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Journal Article: BibTeX citation key:  Emmel2010
Emmel, C., Knippertz, P. & Schulz, O. (2010) Climatology of convective density currents in the southern foothills of the Atlas Mountains. IN Journal of Geophysical Research - Atmospheres, 115. D11115.
Added by: Peter Knippertz 2010-08-20 13:10:41    Last Edited by: Fanny Lefebvre 2011-01-17 15:35:23
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Categories: Atmospheric processes
Keywords: Aerosol, Atmospheric Boundary Layer, Clouds - Convection, Dynamics, Semi-arid
Creators: Emmel, Knippertz, Schulz
Collection: Journal of Geophysical Research - Atmospheres

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Abstract
Density currents fed by evaporationally cooled air are an important dust storm–generating feature and can constitute a source of moisture in arid regions. Recently, the existence of such systems has been demonstrated for the area between the High Atlas Mountains and the Sahara desert in southern Morocco on the basis of case studies. Here, a climatological analysis is presented that uses data from the dense climate station network of the IMPETUS project (An Integrated Approach to the Efficient Management of Scarce Water Resources in West Africa) for the 5 year period 2002–2006. Objective criteria mainly based upon abrupt changes in wind and dew point temperature are defined to identify possible density current situations. The preselected events are then subjectively evaluated with the help of satellite imagery and surface observations to exclude causes for air mass changes other than moist convective cold pool formation. On average, 11 ± 4 density currents per year are detected with the main season lasting from April to September. Density currents occur mainly in the afternoon and evening due to the diurnal cycle of moist convection. Mean changes at the leading edge are increases in 2 m dew point temperature and wind speed by 5.4°C and 8.2 m s−1, respectively, and a decrease in 2 m air temperature of 2.3°C. The High Atlas and Jebel Saghro are found to be the most important source regions, while only a few systems originate over the Saharan lowlands. Labilization of the atmosphere due to upper-level troughs over northwest Africa and an enhanced moisture content favor density current formation. In addition, detailed case studies representative of different density current types are presented.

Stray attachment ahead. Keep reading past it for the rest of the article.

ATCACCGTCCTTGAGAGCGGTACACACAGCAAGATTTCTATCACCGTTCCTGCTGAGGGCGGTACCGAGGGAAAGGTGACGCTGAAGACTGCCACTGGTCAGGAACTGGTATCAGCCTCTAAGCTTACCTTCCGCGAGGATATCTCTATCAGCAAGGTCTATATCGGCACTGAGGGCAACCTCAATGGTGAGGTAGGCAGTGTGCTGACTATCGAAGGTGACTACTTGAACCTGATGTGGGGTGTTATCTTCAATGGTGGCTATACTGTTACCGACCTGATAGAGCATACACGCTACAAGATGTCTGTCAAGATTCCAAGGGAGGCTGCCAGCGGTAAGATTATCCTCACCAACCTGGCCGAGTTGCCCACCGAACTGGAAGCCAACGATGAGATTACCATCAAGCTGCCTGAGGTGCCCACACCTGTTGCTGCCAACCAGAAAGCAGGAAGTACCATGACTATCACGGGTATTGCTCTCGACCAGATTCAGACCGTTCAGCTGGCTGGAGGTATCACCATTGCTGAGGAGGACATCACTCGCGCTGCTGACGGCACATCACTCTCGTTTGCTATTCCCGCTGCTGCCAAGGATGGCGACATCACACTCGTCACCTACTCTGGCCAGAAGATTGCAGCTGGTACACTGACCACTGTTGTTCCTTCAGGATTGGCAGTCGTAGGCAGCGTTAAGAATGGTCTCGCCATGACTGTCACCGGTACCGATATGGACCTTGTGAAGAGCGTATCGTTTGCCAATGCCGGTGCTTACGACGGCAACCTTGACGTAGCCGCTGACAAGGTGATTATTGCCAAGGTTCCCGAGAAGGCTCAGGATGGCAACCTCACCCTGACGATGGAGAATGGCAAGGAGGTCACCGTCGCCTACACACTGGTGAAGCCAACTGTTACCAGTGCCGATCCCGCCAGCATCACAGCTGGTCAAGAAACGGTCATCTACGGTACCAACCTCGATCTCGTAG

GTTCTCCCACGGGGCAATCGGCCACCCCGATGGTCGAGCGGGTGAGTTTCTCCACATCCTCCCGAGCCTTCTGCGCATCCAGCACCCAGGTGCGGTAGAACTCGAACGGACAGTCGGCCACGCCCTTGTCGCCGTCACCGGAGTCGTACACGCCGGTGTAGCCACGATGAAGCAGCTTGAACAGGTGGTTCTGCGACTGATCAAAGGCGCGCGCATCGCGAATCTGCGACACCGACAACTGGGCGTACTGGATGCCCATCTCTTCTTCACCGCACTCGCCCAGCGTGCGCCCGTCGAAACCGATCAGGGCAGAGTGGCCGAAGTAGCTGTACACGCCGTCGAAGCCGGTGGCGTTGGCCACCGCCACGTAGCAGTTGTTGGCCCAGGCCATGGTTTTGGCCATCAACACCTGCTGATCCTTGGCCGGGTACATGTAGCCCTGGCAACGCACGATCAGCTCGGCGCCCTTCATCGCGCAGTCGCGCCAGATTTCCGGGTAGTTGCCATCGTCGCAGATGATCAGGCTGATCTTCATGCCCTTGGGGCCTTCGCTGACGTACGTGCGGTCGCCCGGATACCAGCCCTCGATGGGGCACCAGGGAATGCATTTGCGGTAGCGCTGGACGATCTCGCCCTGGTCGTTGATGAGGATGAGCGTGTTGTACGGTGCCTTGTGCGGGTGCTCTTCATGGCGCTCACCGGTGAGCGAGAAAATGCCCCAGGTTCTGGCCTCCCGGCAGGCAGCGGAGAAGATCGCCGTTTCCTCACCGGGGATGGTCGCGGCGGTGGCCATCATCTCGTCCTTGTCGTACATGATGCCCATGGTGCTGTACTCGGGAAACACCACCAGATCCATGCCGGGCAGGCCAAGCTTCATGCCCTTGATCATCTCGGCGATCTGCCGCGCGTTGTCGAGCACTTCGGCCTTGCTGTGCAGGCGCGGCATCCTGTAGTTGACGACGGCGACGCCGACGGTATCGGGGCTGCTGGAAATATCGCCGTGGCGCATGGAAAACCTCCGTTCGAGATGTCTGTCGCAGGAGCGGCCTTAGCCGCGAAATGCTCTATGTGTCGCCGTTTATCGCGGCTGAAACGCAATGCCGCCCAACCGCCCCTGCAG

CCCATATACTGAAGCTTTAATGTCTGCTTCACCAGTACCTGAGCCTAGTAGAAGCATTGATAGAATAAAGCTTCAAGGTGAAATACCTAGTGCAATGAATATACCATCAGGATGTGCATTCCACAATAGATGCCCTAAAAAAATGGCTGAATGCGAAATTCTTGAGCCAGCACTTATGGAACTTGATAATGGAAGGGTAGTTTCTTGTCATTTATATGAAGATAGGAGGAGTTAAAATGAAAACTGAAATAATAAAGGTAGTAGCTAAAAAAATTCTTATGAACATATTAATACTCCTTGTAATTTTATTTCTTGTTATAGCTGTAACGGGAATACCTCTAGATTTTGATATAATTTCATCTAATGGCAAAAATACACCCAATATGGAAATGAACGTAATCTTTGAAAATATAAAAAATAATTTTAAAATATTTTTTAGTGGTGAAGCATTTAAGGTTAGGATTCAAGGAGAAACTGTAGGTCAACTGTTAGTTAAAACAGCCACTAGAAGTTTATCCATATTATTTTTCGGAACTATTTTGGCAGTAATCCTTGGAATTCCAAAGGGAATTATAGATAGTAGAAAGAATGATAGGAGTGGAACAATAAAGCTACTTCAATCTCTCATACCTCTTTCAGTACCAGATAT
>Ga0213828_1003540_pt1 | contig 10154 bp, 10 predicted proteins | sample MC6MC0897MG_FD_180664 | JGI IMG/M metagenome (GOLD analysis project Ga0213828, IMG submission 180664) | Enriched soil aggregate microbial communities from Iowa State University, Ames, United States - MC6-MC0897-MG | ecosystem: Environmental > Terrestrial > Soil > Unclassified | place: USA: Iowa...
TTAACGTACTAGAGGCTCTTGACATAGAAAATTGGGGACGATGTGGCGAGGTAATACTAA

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Added by: Fanny Lefebvre    Last Edited by: Fanny Lefebvre